While radar coverage has been extended over most of the huge country, pilots have reported it to be spotty in some areas and advise crews not to assume they are in radar contact all the time. They also recommend monitoring the 123.45 MHz air-to-air comm frequency, particularly over the more remote areas of Brazil — which amounts to a lot of its territory. In metropolitan areas like São Paulo, controllers' English is rated as good but can deteriorate the farther away one flies from population centers.

Parking at a Premium

The two most popular São Paulo area airports accessed by business aviation are Guarulhos International (SBGR), the designated port of entry for the city, and Congonhas (SBSP), its principal domestic airdrome. More convenient to São Paulo's downtown and amenable to general aviation, Congonhas is not a POE. Thus, arriving business aircraft must first land at Guarulhos to clear customs. Both fields require prearranged arrival slots, SBGR allowing a maximum of 45 ops per hour and SBSP 30 ops per hour. Handlers recommend reserving slots for arrivals and departures as far in advance as possible to secure their desired times.

A few years ago, Guarulhos International was limiting parking to 2 hr. — just long enough to clear, refuel if necessary and reposition to another airport. However, according to Adonis Bastos, customer service agent at Universal Weather & Aviation, “Parking at SBGR can be granted for the duration of stay, depending on availability.” Given that the active word here is “availability,” it is incumbent on the operator desiring to remain at Guarulhos to obtain confirmation for extended parking as early as possible. If parking isn't available, then the drop-and-reposition option will be necessary. In addition to Congonhas, two outlying fields — Campinas (SBKP) and Jundiai (SBJD) — are also good places to tie down for layovers.

While there are FBOs at Congonhas, none — at least in the traditional sense — exist at Guarulhos. Here's how Zamini at Aero Flight Solutions describes the SBGR arrangement: “There is a general aviation ramp at SBGR that's very spacious, plus a small building there with rest rooms and shelter for crews. When the aircraft lands, the handler meets it with a van and drives the passengers and crew to the terminal for customs clearance; from there, they can then go street-side to meet ground transportation.

“One crew we handled for a flight into SBGR told us that within a couple minutes of arrival, their aircraft was surrounded by service providers: lav, water, fuel and transportation,” Zamini continued. “Another crew whom we recently handled said they were really impressed with the services there: The providers were courteous and helpful and always asked one of the pilots before performing a service.

“Of course, we had arranged all that with the local handler, so they knew we were coming. If the handling job is done properly, the services on the other side should be done well, too. We provided a lot of information for that flight ahead of time to the handler, Lider Aviation, that we use there. There are others there as well.”

Fuel at SBGR is provided by the Brazilian refiner Petrobras and, like slots and parking, should be scheduled through handlers and contract fuelers as far in advance as possible — Zamini recommends 48 to 72 hr. prior to scheduled departure, as the airport can get congested. For one of the crews mentioned earlier, Zamini said, “the airport authorities knew it was a Global Express that would be arriving and would need a lot of fuel, and so they sent two trucks — all because we ordered early. It's a good idea to avoid peak periods anyway.” Pricing, at least this summer, is pretty competitive — less than $4/gallon.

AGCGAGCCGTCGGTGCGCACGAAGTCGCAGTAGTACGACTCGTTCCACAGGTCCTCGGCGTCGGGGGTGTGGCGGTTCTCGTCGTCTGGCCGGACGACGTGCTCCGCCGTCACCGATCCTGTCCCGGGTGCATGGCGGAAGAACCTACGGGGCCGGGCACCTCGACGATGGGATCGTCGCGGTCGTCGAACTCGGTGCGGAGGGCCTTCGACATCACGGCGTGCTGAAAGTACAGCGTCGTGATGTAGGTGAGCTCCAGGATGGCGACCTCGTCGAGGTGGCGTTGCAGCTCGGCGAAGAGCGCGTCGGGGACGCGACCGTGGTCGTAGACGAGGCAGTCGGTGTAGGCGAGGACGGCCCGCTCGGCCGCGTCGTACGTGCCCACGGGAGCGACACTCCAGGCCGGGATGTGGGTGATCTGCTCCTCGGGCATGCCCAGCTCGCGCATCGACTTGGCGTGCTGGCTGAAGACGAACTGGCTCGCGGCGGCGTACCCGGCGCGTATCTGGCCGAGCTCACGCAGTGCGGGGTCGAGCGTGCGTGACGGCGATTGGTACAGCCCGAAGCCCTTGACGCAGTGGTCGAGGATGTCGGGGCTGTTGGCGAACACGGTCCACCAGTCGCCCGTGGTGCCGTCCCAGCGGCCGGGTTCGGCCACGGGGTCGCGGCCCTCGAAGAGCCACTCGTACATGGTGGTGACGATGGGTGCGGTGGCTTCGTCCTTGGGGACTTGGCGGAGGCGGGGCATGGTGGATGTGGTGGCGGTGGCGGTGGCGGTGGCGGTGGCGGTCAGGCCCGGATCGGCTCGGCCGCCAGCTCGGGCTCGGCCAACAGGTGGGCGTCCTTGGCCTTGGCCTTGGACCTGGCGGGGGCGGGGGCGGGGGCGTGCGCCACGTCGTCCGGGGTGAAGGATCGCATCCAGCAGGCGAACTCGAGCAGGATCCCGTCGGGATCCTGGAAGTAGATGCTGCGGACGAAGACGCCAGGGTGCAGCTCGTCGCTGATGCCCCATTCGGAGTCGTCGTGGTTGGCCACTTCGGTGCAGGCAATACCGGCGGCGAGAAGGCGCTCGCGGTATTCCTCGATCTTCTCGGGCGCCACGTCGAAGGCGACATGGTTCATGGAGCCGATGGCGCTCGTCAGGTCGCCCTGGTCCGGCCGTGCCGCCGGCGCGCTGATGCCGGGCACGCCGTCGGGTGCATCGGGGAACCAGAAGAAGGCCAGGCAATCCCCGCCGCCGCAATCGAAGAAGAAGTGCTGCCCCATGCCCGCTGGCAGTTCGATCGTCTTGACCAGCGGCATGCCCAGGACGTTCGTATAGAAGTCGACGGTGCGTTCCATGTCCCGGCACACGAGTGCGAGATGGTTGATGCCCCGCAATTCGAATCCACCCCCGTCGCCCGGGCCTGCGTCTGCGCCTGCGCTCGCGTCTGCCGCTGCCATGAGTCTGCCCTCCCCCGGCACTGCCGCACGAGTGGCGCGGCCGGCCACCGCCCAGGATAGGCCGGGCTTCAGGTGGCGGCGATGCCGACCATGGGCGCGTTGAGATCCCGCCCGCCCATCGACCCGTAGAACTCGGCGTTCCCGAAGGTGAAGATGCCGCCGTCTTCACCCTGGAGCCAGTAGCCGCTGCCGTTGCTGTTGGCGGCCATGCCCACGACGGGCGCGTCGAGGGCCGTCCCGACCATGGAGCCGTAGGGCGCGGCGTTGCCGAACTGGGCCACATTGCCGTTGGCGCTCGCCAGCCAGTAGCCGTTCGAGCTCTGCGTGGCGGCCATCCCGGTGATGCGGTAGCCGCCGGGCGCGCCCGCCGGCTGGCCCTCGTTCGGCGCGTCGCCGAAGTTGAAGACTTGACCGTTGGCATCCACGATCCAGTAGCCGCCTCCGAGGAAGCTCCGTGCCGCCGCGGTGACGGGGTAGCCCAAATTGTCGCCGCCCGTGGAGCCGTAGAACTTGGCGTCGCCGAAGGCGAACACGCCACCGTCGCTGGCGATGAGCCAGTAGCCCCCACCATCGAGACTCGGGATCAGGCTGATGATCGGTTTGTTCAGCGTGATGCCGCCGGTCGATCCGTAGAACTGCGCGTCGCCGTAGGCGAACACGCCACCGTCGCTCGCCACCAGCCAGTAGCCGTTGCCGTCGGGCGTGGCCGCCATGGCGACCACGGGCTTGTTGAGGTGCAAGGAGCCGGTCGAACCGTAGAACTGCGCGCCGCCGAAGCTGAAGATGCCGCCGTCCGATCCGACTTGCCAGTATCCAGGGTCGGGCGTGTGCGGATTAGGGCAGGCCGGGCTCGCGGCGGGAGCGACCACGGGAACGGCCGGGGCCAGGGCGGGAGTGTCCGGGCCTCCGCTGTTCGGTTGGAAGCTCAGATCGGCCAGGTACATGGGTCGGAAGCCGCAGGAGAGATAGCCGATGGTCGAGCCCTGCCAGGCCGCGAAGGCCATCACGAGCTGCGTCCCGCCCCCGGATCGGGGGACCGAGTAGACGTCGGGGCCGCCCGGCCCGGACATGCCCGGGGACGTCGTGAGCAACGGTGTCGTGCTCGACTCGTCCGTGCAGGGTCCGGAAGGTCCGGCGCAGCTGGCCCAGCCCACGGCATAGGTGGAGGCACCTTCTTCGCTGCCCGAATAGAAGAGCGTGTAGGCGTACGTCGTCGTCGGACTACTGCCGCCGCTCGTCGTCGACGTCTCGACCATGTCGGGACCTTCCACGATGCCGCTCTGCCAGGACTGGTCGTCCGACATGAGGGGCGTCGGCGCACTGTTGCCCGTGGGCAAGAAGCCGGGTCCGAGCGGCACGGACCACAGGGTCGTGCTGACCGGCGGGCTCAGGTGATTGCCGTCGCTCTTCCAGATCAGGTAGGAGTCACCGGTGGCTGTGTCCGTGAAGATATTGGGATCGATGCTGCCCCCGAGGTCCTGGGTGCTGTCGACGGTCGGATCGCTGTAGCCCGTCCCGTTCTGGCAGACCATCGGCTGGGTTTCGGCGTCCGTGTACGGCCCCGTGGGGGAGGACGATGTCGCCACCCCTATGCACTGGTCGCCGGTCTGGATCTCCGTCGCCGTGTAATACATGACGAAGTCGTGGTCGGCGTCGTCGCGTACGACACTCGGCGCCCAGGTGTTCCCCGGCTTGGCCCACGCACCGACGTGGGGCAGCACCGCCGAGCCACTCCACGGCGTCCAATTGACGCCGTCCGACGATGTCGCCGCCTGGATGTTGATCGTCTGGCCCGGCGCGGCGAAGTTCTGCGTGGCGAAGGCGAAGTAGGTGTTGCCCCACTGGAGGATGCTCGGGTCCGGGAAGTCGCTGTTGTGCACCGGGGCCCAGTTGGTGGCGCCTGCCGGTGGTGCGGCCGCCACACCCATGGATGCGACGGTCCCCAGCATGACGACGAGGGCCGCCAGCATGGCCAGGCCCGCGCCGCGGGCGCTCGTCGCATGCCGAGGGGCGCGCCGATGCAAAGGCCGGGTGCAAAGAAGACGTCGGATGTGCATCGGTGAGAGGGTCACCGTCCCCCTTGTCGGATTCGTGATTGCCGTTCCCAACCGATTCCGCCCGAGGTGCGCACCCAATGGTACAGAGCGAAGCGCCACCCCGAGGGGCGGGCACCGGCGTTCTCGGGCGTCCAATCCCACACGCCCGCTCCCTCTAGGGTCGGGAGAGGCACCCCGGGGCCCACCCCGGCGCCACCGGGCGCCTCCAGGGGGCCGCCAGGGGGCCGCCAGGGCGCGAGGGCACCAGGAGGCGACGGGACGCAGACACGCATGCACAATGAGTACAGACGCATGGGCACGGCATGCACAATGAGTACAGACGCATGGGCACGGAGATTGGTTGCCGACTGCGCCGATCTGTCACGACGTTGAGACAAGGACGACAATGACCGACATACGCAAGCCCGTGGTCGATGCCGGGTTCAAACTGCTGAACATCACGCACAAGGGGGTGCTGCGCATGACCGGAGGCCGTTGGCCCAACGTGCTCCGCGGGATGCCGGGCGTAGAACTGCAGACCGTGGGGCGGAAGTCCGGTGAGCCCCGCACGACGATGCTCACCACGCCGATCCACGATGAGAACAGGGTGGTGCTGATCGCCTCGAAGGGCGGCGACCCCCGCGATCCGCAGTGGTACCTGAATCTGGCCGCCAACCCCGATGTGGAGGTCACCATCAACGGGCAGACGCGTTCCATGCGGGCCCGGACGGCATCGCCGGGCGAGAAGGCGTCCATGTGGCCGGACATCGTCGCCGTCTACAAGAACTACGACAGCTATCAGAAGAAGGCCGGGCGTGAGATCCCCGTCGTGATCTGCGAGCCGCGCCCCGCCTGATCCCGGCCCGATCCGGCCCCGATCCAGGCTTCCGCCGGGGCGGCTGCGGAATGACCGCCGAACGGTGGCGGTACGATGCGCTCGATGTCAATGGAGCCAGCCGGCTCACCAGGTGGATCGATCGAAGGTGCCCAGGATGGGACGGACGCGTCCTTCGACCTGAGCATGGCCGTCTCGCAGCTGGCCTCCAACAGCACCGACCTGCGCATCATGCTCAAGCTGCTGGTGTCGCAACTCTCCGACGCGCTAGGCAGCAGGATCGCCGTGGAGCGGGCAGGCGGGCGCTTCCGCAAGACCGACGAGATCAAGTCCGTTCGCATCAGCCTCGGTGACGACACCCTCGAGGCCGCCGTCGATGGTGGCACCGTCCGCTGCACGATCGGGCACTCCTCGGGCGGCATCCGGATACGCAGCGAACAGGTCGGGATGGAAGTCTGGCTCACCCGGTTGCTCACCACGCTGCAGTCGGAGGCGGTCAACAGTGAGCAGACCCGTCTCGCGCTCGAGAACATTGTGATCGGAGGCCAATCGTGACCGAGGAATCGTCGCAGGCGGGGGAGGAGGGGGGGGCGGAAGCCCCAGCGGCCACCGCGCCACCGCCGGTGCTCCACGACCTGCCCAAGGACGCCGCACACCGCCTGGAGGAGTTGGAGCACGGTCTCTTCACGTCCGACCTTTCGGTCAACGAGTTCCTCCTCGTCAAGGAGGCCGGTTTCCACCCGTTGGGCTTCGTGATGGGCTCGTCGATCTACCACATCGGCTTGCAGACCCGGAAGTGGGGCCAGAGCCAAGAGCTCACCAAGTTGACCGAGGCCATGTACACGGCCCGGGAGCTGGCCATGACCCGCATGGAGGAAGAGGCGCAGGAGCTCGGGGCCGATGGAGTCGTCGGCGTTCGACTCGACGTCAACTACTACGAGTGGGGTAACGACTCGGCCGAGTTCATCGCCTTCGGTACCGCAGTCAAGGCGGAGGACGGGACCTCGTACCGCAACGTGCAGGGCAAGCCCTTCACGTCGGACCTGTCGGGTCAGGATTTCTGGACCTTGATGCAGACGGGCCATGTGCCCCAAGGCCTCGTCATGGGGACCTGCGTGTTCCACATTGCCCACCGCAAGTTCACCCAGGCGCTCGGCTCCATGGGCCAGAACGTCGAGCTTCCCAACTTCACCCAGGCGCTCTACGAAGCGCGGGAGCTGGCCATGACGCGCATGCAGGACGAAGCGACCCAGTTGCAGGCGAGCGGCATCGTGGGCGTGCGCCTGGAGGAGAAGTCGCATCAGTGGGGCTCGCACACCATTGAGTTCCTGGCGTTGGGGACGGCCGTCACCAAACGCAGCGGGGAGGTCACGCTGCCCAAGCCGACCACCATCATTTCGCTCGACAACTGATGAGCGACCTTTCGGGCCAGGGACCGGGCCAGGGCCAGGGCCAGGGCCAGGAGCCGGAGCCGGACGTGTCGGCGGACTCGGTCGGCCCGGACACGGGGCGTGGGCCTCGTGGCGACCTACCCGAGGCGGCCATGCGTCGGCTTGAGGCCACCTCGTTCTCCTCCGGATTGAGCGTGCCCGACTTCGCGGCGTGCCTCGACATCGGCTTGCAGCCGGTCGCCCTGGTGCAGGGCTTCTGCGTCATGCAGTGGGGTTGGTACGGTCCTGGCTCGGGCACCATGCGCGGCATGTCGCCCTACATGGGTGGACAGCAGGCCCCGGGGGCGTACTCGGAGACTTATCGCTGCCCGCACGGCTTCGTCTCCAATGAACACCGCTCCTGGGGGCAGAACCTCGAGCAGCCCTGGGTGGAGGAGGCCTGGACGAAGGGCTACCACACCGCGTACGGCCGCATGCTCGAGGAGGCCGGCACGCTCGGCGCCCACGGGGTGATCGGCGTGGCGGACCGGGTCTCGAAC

Departing, crews are accompanied to a designated place in the passenger terminal by the handler, who also takes care of luggage, security clearance and expedited CIQ clearance. “Then the handler accompanies the crew and passengers to vans on the ramp that transport them to the airplane,” Zamini said. “If the luggage is extensive, it will be transported separately — be aware that you will not be able to see it in that case.”

Security is “everywhere” at SBGR, Zamini claimed, “lots of guard posts with secured gates. Crews have felt safe and that they did not need additional guards for the aircraft.”

Full-Service Airport

At Congonhas, operators can park for the duration of their stays; however, as at Guarulhos, only if ramp space is sufficient. Fuel of good quality is readily available and can be purchased with most fuel and credit cards once a fuel release is obtained. All other services a business jet might need (lav, water, line maintenance, etc.) can be had at SBSP — even good catering from a flight kitchen on the field. (For Guarulhos, Zamini cited a Marriott hotel just outside the gates that he said crews have rated highly for catering.)

Asked about the security situation at Congonhas, Bastos responded that each FBO has its own security system in place. “Aprons and airside areas will not be accessed by people other than crew, passengers and authorized agents.” At SBSP, armed guards are not permitted, and limousines are barred from ramps. Altogether, the airport is quite secure.